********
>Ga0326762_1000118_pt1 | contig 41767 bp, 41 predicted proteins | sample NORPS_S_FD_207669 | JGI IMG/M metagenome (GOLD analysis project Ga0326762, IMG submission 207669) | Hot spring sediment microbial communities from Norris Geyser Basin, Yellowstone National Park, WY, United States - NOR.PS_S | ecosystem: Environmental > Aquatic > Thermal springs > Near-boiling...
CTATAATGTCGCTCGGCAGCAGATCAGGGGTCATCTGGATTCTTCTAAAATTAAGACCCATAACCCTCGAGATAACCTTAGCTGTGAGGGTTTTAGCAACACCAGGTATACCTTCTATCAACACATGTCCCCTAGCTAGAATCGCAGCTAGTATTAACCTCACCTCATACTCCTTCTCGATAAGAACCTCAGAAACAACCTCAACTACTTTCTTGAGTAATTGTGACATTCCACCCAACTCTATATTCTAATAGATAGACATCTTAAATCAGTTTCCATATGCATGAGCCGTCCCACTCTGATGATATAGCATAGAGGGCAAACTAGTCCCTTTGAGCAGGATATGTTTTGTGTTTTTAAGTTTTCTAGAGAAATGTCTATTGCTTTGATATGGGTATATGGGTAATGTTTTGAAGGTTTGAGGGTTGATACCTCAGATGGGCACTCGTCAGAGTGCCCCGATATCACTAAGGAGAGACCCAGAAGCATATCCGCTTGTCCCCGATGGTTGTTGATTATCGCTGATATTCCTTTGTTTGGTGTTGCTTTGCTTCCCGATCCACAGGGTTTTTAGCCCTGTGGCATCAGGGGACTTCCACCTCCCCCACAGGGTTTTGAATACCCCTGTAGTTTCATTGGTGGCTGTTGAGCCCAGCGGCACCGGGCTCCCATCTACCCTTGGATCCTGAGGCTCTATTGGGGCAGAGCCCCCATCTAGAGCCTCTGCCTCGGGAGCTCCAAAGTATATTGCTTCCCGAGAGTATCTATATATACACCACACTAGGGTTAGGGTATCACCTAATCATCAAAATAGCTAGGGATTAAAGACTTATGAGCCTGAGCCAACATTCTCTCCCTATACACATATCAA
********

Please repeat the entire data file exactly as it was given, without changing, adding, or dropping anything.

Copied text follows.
>Ga0326762_1000118_pt1 | contig 41767 bp, 41 predicted proteins | sample NORPS_S_FD_207669 | JGI IMG/M metagenome (GOLD analysis project Ga0326762, IMG submission 207669) | Hot spring sediment microbial communities from Norris Geyser Basin, Yellowstone National Park, WY, United States - NOR.PS_S | ecosystem: Environmental > Aquatic > Thermal springs > Near-boiling...
CTATAATGTCGCTCGGCAGCAGATCAGGGGTCATCTGGATTCTTCTAAAATTAAGACCCATAACCCTCGAGATAACCTTAGCTGTGAGGGTTTTAGCAACACCAGGTATACCTTCTATCAACACATGTCCCCTAGCTAGAATCGCAGCTAGTATTAACCTCACCTCATACTCCTTCTCGATAAGAACCTCAGAAACAACCTCAACTACTTTCTTGAGTAATTGTGACATTCCACCCAACTCTATATTCTAATAGATAGACATCTTAAATCAGTTTCCATATGCATGAGCCGTCCCACTCTGATGATATAGCATAGAGGGCAAACTAGTCCCTTTGAGCAGGATATGTTTTGTGTTTTTAAGTTTTCTAGAGAAATGTCTATTGCTTTGATATGGGTATATGGGTAATGTTTTGAAGGTTTGAGGGTTGATACCTCAGATGGGCACTCGTCAGAGTGCCCCGATATCACTAAGGAGAGACCCAGAAGCATATCCGCTTGTCCCCGATGGTTGTTGATTATCGCTGATATTCCTTTGTTTGGTGTTGCTTTGCTTCCCGATCCACAGGGTTTTTAGCCCTGTGGCATCAGGGGACTTCCACCTCCCCCACAGGGTTTTGAATACCCCTGTAGTTTCATTGGTGGCTGTTGAGCCCAGCGGCACCGGGCTCCCATCTACCCTTGGATCCTGAGGCTCTATTGGGGCAGAGCCCCCATCTAGAGCCTCTGCCTCGGGAGCTCCAAAGTATATTGCTTCCCGAGAGTATCTATATATACACCACACTAGGGTTAGGGTATCACCTAATCATCAAAATAGCTAGGGATTAAAGACTTATGAGCCTGAGCCAACATTCTCTCCCTATACACATATCAA